For the most part I grew up in the 1950s and 60s. During these two dramatically different decades most of the foundations were laid on which the building blocks of my personal spiritual, philosophical, and political self found solid footing.
For the most part I grew up in the 1950s and 60s. During these two dramatically different decades most of the foundations were laid on which the building blocks of my personal spiritual, philosophical, and political self found solid footing. In my country the civil rights of African-Americans were a dominant focus as the entire nation was compelled to come face-to-face with our ugly history of oppression, degradation, and abuse of those who were different in superficial ways from those who held the power and made most of our national and local decisions. In spite of great reluctance we learned to be far more honest than ever before as we confronted the realities of our human relationships. I personally learned that a commitment to truth in both our internal and our international dealings and decisions is an essential element if we are to uphold those values we say we hold sacred.
A second formative force was my growing awareness of the horror and sheer magnitude of both the Holocaust and my world’s great and constant history of prejudice, bigotry, and monumental maltreatment toward any individual or group identified as religiously, ethnically, or culturally Jewish. Even at a young age, I was aware of the genesis of the state of Israel. My national ego swelled with pride as I watched my country stand resolutely with this infant nation as it joined the community of nations. The link between the unspeakable history of injustice, abuse, and death toward the Jewish people and the establishment of the state of Israel was absolute and incontrovertible.
Thus it was that I grew into adulthood with two parallel benchmarks for measuring and assessing personal, national, and international relationships, priorities and actions: The utter and absolute intolerance for Racism and anti-Semitism.
One Sunday last month I preached at a congregation which is very interested in the work of the church in the Holy Land and in the circumstances under which that church struggles to live. At the conclusion of the worship, the pastor and I were offering the traditional handshake and greeting at the back door. Everyone was friendly and cordial. Some expressed agreement with the views I put forth; others disagreed somewhat; still others spoke of their confusion over the generations-old conflict in the Middle East. Then a woman about my age came out, shook my hand, and said, “I disagree with what you said. You’re anti-Semitic.” I replied that I was sorry she felt that way, and reminded her that I had clearly articulated both the Israeli and the Palestinian perspectives on the situation. Then I gently reminded her that most of the individuals I identified for their courage and integrity in my sermon were Israeli Jews. She nodded and said that she had agreed with me most of the way through. She refused my offer to talk further, simply waving her hand in dismissal as she strode away. It took me a while to grasp just what she was saying, and then it hit me. All was well in her estimation until I told the congregation that, in my opinion, the Israeli occupation of the West Bank and Arab East Jerusalem, as well as its brutal control of the Palestinians’ land and lives, was just “plain wrong.”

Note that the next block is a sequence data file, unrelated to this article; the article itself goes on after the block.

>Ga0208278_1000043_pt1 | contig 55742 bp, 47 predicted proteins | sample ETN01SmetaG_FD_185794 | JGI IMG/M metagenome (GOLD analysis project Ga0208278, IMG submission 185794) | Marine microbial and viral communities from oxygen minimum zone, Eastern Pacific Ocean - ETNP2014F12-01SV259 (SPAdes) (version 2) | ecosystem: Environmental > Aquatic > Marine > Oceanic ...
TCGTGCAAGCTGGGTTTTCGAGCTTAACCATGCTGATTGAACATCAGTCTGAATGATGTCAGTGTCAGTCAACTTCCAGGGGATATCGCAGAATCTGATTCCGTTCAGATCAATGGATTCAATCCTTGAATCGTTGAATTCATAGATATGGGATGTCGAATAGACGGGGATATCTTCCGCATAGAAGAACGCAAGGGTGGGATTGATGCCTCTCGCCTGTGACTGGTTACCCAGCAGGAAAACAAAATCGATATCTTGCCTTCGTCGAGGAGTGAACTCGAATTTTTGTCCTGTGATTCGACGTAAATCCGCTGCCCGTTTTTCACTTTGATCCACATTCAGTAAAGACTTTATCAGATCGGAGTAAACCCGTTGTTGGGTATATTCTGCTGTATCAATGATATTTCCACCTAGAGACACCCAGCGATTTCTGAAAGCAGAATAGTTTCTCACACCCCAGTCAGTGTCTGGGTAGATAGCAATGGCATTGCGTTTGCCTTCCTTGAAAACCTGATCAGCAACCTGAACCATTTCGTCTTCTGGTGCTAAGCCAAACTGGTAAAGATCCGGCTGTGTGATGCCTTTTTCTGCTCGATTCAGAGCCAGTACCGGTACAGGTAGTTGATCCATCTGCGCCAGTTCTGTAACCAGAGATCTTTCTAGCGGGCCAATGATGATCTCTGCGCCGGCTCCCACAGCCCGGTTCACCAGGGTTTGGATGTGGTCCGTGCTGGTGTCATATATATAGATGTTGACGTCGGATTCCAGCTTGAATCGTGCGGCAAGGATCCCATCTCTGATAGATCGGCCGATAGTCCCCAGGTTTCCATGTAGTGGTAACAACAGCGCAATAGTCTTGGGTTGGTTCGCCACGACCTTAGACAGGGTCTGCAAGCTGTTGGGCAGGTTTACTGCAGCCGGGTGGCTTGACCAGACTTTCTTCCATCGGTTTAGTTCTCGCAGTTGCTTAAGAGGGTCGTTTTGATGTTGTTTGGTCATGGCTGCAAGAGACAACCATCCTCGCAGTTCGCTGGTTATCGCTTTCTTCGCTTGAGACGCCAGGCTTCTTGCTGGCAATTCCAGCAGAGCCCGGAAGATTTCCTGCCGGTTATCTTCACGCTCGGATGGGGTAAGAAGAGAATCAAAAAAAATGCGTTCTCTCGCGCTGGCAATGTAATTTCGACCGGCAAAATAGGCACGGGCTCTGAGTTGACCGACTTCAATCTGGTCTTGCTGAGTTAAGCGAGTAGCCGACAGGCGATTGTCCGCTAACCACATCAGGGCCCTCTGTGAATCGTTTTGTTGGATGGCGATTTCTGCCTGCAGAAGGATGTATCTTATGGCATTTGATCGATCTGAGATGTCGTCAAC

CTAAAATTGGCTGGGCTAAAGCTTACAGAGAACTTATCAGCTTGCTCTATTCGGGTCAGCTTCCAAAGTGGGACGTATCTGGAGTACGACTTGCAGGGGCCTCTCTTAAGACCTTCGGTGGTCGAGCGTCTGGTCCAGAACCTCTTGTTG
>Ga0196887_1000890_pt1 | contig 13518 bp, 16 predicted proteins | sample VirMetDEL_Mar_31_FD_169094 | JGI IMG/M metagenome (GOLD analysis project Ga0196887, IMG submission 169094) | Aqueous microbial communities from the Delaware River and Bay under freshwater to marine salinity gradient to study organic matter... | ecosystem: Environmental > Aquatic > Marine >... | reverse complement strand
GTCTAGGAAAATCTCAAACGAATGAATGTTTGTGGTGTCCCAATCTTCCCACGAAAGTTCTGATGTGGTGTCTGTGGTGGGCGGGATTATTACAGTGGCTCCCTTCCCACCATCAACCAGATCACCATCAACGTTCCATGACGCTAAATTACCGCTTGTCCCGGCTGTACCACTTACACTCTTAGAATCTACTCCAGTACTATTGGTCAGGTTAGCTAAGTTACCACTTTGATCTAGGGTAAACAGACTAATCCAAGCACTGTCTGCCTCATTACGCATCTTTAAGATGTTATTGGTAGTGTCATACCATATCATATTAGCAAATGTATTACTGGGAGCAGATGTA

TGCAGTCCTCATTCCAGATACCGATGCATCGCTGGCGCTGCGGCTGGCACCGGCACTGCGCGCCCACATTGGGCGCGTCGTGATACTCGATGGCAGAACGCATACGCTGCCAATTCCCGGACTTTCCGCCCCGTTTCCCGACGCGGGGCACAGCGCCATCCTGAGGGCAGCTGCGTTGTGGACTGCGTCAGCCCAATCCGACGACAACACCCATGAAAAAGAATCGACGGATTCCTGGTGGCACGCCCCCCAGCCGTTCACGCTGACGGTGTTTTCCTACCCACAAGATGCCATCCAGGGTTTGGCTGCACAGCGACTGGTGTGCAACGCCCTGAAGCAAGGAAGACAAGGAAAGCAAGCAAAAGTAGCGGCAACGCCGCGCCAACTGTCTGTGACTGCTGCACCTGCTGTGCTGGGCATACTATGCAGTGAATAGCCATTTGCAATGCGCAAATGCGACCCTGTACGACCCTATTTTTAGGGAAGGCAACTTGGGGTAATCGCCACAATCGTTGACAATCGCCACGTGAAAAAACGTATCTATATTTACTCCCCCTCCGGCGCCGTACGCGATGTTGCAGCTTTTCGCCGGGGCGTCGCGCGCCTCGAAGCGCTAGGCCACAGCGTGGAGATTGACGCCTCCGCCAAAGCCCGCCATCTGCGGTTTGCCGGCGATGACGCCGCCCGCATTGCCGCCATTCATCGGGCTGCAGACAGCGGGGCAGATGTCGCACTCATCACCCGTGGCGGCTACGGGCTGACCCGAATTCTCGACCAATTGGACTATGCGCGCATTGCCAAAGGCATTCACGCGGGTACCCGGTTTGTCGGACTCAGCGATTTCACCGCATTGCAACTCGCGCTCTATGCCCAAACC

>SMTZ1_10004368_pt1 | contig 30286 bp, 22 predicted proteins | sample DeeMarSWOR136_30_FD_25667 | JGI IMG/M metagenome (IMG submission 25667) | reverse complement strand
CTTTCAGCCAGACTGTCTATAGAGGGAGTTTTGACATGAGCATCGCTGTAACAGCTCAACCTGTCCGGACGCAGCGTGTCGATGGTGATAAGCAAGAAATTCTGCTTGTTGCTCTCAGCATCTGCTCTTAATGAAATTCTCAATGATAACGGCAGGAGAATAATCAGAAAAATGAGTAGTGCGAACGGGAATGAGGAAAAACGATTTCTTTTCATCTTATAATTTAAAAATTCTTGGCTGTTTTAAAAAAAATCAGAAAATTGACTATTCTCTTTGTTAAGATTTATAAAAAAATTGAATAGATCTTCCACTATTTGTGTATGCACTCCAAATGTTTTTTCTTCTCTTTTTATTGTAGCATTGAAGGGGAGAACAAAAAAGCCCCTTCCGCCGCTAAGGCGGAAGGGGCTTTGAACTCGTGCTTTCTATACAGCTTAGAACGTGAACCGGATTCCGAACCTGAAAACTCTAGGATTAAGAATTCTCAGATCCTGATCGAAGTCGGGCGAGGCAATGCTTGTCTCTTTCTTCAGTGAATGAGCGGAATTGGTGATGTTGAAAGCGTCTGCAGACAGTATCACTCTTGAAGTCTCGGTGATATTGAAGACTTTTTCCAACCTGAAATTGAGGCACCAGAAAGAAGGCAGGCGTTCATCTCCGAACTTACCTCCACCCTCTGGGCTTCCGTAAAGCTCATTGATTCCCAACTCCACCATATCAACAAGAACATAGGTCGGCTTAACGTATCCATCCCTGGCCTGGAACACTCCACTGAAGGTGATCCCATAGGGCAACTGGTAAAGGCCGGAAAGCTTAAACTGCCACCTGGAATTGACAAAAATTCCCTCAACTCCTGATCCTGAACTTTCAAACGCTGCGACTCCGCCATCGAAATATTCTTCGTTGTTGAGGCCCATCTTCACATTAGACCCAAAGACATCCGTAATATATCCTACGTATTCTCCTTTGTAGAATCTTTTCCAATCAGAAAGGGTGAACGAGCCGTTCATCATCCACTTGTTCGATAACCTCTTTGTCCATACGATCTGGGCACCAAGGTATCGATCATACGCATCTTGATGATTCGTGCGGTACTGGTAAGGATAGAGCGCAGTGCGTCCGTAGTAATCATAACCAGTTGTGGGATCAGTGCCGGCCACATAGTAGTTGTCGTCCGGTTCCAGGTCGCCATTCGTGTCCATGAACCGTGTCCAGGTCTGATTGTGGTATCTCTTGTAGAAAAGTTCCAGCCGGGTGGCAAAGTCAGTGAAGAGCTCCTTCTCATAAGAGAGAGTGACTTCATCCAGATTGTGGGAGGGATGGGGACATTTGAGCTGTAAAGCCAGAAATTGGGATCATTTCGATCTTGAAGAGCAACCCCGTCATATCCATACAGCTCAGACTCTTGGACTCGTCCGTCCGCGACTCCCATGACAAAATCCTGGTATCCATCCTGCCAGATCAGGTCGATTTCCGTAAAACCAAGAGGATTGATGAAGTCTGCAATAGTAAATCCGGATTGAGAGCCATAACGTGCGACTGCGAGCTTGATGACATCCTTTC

In other words a presentation of the what I had seen, heard, and experienced while living in the Holy Land was more than acceptable, but when I dared to offer criticism of the nation of Israel I became—in her eyes—an anti-Semite.
Such an identification—where one equates any critique of the actions of a nation with an immoral prejudice toward a whole people of faith—is simultaneously wrong, illogical, and ultimately harmful to both the nation and to the people. In my years in Jerusalem I was so often moved by the laments, often tearful and always anguished, of Jews who were forced to be witnesses to injustices perpetrated on others in the cherished name of their faith. I remember one Orthodox Jewish woman, so troubled by what she saw every day, who sadly testified, “This government is robbing my faith of its soul.”
Jews and Lutherans, I have learned, have one thing in common: If ten of either group are gathered in one place discussing any matter of significance or consequence, there are automatically at least twelve opinions represented. Rather than being a flaw, that is a measure of strength for any such group, religion, or nation. It is on the anvil of differing, often conflicting opinions that a powerful consensus can be forged, truth brought forth, and morality shaped.
When a group or nation attempts to protect itself and its actions by a refusal to allow or even consider dissenting ideas, that nation is undermining its own existence.
Let none of us be guilty of supporting such destructiveness.
Russell O. Siler, Retired Pastor